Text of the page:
Long View is a utility written in Python for generating timelines from CSV-formatted data. It's part of the Long Server project.
- Python 2.3 or Higher
- Python GD module
Installing the GD Python Module
Ubuntu/Debian and other users of the apt-get system can install the GD Python Module with
sudo apt-get install python-gd (Tested on Ubuntu 10.04 LTS (lucid)). Several dependencies will be installed along with it.
Installing Long View
Long View is packaged with the standard python
Distutils. This means that the simplest way to install it is with the following command:
python setup.py install
Alternatively, you can run
./longviews.py directly from this directory.
How to use
The simplest thing to do is copy one of the examples. Find the "examples" directory in your install. If you did the simple installation, chances are good that this will be either
/usr/share/longview/examples. Copy the
biotech-* files somewhere where you can easily edit and modify them. You'll probably want to rename them to something more appropriate for your purpose.
Running the script
from a command-line prompt to generate the HTML for your timeline into
a subdirectory of the current directory named
html. See the output
for a listing of options that are supported.
The first thing to edit is the params file in a spreadsheet. Make
TIMELINE.templatefile parameters point
to the new names, if you've changed them.
In Long View, dates (and durations, unless otherwise noted) are
generally written as
YYYYY/MM. However, for ease of data entry, they
can be abbreviated: leading 0s can be dropped, and it is not necessary
to specify the month (January is assumed). So the dates "01940/01"
and "1940" are considered equivalent. To specify a year before the
year 0, append "BCE" or "BC", as in "8000BCE".
Most parameters present in the examples are required.
Many of the parameters are fairly self-explanatory, but some are not quite so obvious. Some notes:
All sizes (eg margins, widths, heights) are specified in pixels.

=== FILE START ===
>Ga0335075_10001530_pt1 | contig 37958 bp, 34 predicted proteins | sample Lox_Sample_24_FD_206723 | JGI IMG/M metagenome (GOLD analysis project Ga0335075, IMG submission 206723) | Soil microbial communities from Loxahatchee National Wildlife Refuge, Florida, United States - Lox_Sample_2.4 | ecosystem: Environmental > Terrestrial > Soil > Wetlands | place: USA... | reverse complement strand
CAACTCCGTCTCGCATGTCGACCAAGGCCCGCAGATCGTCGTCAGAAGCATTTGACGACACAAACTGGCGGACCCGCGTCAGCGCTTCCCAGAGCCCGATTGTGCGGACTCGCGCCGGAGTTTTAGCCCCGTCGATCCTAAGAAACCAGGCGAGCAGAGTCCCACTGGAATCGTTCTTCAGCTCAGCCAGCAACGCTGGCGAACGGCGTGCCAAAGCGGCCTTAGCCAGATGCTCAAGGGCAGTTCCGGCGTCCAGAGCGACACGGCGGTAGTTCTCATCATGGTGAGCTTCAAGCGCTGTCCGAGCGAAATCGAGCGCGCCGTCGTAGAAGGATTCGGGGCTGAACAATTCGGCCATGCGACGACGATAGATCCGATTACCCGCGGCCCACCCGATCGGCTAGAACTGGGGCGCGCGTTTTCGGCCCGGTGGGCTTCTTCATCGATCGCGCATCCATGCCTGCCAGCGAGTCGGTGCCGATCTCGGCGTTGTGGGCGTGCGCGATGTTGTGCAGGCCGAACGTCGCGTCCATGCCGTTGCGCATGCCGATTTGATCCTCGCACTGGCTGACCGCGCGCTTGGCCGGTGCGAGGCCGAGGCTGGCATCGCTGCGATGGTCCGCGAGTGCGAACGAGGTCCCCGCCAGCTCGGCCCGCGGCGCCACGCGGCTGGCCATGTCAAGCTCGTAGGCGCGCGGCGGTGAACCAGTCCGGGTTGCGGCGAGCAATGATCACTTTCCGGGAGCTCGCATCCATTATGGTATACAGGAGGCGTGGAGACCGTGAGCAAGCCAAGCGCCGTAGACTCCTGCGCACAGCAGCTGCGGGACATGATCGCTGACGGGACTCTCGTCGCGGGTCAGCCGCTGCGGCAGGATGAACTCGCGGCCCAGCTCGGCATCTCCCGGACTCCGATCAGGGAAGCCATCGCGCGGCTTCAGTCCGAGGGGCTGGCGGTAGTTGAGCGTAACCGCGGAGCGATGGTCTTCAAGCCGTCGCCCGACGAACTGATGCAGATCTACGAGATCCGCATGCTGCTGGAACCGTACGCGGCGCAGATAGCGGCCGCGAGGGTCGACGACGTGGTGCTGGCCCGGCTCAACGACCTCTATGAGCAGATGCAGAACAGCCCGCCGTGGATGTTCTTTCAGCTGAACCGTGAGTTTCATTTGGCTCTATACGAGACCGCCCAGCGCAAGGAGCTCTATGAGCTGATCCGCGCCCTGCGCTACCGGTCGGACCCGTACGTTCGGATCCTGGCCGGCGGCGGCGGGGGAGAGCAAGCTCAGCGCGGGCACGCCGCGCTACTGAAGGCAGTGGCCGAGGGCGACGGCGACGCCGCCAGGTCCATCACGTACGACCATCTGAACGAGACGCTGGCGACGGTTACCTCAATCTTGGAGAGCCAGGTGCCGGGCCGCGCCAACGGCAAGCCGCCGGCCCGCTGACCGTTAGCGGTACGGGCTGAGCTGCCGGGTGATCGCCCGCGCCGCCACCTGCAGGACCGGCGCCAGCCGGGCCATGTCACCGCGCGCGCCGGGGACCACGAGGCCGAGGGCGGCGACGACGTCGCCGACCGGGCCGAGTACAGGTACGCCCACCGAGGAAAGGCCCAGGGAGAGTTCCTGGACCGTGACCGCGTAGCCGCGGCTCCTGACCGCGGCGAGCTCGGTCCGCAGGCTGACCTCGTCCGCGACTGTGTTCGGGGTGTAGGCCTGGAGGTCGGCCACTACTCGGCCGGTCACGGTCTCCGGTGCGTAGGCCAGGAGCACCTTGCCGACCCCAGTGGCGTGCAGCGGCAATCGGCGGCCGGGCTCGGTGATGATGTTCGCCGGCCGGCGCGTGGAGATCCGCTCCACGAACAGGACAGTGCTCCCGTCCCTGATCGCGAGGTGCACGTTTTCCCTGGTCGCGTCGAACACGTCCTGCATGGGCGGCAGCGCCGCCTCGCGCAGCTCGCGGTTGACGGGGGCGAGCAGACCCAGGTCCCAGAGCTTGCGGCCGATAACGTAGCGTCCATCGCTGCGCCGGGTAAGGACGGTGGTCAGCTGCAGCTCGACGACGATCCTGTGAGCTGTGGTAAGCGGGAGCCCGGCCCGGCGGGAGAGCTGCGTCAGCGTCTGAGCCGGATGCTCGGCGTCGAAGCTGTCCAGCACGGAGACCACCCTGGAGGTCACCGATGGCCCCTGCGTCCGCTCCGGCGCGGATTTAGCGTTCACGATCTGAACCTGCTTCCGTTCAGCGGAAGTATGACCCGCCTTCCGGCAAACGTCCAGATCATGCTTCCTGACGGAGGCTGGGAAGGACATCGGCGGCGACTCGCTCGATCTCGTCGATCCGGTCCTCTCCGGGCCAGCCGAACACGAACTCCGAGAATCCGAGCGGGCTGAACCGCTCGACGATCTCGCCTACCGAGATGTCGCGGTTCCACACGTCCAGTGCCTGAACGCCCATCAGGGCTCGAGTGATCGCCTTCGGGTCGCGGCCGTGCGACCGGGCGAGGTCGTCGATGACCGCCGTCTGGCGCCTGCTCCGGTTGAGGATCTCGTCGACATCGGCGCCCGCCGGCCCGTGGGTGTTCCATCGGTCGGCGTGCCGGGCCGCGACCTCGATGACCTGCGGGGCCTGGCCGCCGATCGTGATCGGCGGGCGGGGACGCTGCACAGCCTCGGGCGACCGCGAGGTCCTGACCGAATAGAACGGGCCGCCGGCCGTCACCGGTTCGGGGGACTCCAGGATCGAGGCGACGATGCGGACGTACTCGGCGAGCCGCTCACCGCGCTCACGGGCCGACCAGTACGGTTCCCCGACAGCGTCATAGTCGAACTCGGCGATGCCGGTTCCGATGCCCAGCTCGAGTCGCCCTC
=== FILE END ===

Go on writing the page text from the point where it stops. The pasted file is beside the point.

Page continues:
A color is specified as 3 hexadecimal numbers representing its red, green, and blue components.
TIMELINE.nowdate: if you specify this parameter (rather than letting
the script calculate the nowdate based on the current system clock),
it MUST be the first parameter specified in the file.
TIMELINE.5digityears: Set this to True if years in the HTML should
be zero-padded so that they are always five digits long.
TIMELINE.section: The set of section parameters describes all the
sections of the timeline. One section is needed for each chunk of
time that has a different number of years per horizontal interval of
TIMELINE.intervalsize pixels. This allows long spans of time where
not much happens to appear condensed down to a visually palatable
size. The three parameters for this are start-date, end-date, and
interval. Interval is the number of years per intervalsize pixels.
The end-date is normally given as a date, but, in the case of the
end-date of the last section on the graph, may also be specified as
the string "Ongoing". This indicates that the graph should end two
intervals past the now date.
The parameters with "diamond" in the name refer to the diamond that is drawn in an eventbar to represent a subitem.
TIMELINE.navcell: The set of navcell parameters define the pieces of
the navigation bar displayed above the timeline. Each cell takes
three parameters: the first is the name of the year in the timeline
that it should jump the viewer to. The second is whether it should
jump the viewer to the top or the bottom of the page. And the third
is for only the navcell that represents the chunk of time where
TIMELINE.nowdate is being rendered, as it is visually slightly
different from the other cells. Note that if no navcells are specified,
the script will generate them automatically.
TIMELINE.resolutioninmonths tells how much time a specific date is
intended to represent. Values usually will be either "1" for a month,
or "12" for a year. Note that this parameter does NOT apply to
notifications and interest data, both of which are always assumed to
have a resolution of 1 month.
TIMELINE.labelresolution can be either "months" or "years". It
dictates whether date labels on the timline are written as
"year/month" or just "year".
TIMELINE.staticimage allows extra images (such as might be used by
template HTML or CSS) to be placed in the generated tree. The first
parameter is the original filename, and the second is the name that
the file should have in the img-static sub-directory of the generated